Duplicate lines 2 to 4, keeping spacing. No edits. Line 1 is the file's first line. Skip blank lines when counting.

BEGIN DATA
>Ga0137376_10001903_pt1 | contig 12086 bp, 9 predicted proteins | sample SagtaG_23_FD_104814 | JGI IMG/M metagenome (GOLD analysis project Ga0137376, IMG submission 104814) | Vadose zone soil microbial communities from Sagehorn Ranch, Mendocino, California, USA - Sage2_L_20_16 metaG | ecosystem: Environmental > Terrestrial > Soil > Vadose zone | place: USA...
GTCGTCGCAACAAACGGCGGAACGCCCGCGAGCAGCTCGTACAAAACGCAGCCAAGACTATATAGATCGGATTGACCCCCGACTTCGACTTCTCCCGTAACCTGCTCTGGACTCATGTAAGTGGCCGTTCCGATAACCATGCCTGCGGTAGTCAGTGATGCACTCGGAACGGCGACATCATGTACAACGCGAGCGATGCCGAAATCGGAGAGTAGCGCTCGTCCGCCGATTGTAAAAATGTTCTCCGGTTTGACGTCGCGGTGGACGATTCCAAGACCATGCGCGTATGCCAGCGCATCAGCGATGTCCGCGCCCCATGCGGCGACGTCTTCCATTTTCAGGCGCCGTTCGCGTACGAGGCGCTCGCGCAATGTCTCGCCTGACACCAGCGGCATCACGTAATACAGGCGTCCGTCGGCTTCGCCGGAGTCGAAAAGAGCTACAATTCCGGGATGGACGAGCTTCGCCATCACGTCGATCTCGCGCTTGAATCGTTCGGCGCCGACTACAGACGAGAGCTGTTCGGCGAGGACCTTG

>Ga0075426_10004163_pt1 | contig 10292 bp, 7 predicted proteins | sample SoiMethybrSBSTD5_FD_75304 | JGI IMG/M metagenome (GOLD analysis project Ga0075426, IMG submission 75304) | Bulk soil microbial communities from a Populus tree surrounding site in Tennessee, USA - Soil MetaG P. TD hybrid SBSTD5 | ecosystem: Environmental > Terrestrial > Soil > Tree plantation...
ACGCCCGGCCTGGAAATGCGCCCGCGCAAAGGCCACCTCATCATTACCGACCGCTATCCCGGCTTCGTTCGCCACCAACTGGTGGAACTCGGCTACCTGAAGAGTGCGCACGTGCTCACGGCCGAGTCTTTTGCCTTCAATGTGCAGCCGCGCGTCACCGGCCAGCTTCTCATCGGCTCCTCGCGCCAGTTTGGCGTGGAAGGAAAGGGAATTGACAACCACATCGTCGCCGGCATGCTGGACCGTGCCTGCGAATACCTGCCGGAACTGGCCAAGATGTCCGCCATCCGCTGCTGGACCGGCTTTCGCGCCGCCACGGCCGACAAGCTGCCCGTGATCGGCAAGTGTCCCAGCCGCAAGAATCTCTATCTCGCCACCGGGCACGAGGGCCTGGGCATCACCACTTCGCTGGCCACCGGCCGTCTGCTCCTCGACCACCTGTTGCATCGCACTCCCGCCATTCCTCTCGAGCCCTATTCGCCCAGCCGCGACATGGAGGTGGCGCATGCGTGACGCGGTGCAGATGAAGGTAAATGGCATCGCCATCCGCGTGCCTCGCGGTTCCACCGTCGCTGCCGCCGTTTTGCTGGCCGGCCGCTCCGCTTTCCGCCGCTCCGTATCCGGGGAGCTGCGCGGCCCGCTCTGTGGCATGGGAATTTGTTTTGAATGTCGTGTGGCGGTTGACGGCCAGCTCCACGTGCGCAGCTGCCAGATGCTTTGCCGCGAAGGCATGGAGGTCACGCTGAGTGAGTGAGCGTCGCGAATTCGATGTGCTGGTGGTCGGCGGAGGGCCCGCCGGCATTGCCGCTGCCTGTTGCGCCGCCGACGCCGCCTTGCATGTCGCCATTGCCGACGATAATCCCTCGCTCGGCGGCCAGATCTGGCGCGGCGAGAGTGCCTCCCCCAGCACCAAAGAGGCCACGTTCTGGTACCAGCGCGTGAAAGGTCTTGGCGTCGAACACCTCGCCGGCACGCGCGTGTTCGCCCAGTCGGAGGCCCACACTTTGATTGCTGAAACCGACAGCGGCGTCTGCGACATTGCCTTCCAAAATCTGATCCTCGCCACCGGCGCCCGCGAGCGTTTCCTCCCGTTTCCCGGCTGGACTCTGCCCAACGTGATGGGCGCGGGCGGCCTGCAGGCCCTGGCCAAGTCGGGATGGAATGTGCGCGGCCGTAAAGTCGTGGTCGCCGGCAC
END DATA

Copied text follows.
GTCGTCGCAACAAACGGCGGAACGCCCGCGAGCAGCTCGTACAAAACGCAGCCAAGACTATATAGATCGGATTGACCCCCGACTTCGACTTCTCCCGTAACCTGCTCTGGACTCATGTAAGTGGCCGTTCCGATAACCATGCCTGCGGTAGTCAGTGATGCACTCGGAACGGCGACATCATGTACAACGCGAGCGATGCCGAAATCGGAGAGTAGCGCTCGTCCGCCGATTGTAAAAATGTTCTCCGGTTTGACGTCGCGGTGGACGATTCCAAGACCATGCGCGTATGCCAGCGCATCAGCGATGTCCGCGCCCCATGCGGCGACGTCTTCCATTTTCAGGCGCCGTTCGCGTACGAGGCGCTCGCGCAATGTCTCGCCTGACACCAGCGGCATCACGTAATACAGGCGTCCGTCGGCTTCGCCGGAGTCGAAAAGAGCTACAATTCCGGGATGGACGAGCTTCGCCATCACGTCGATCTCGCGCTTGAATCGTTCGGCGCCGACTACAGACGAGAGCTGTTCGGCGAGGACCTTG

>Ga0075426_10004163_pt1 | contig 10292 bp, 7 predicted proteins | sample SoiMethybrSBSTD5_FD_75304 | JGI IMG/M metagenome (GOLD analysis project Ga0075426, IMG submission 75304) | Bulk soil microbial communities from a Populus tree surrounding site in Tennessee, USA - Soil MetaG P. TD hybrid SBSTD5 | ecosystem: Environmental > Terrestrial > Soil > Tree plantation...
ACGCCCGGCCTGGAAATGCGCCCGCGCAAAGGCCACCTCATCATTACCGACCGCTATCCCGGCTTCGTTCGCCACCAACTGGTGGAACTCGGCTACCTGAAGAGTGCGCACGTGCTCACGGCCGAGTCTTTTGCCTTCAATGTGCAGCCGCGCGTCACCGGCCAGCTTCTCATCGGCTCCTCGCGCCAGTTTGGCGTGGAAGGAAAGGGAATTGACAACCACATCGTCGCCGGCATGCTGGACCGTGCCTGCGAATACCTGCCGGAACTGGCCAAGATGTCCGCCATCCGCTGCTGGACCGGCTTTCGCGCCGCCACGGCCGACAAGCTGCCCGTGATCGGCAAGTGTCCCAGCCGCAAGAATCTCTATCTCGCCACCGGGCACGAGGGCCTGGGCATCACCACTTCGCTGGCCACCGGCCGTCTGCTCCTCGACCACCTGTTGCATCGCACTCCCGCCATTCCTCTCGAGCCCTATTCGCCCAGCCGCGACATGGAGGTGGCGCATGCGTGACGCGGTGCAGATGAAGGTAAATGGCATCGCCATCCGCGTGCCTCGCGGTTCCACCGTCGCTGCCGCCGTTTTGCTGGCCGGCCGCTCCGCTTTCCGCCGCTCCGTATCCGGGGAGCTGCGCGGCCCGCTCTGTGGCATGGGAATTTGTTTTGAATGTCGTGTGGCGGTTGACGGCCAGCTCCACGTGCGCAGCTGCCAGATGCTTTGCCGCGAAGGCATGGAGGTCACGCTGAGTGAGTGAGCGTCGCGAATTCGATGTGCTGGTGGTCGGCGGAGGGCCCGCCGGCATTGCCGCTGCCTGTTGCGCCGCCGACGCCGCCTTGCATGTCGCCATTGCCGACGATAATCCCTCGCTCGGCGGCCAGATCTGGCGCGGCGAGAGTGCCTCCCCCAGCACCAAAGAGGCCACGTTCTGGTACCAGCGCGTGAAAGGTCTTGGCGTCGAACACCTCGCCGGCACGCGCGTGTTCGCCCAGTCGGAGGCCCACACTTTGATTGCTGAAACCGACAGCGGCGTCTGCGACATTGCCTTCCAAAATCTGATCCTCGCCACCGGCGCCCGCGAGCGTTTCCTCCCGTTTCCCGGCTGGACTCTGCCCAACGTGATGGGCGCGGGCGGCCTGCAGGCCCTGGCCAAGTCGGGATGGAATGTGCGCGGCCGTAAAGTCGTGGTCGCCGGCAC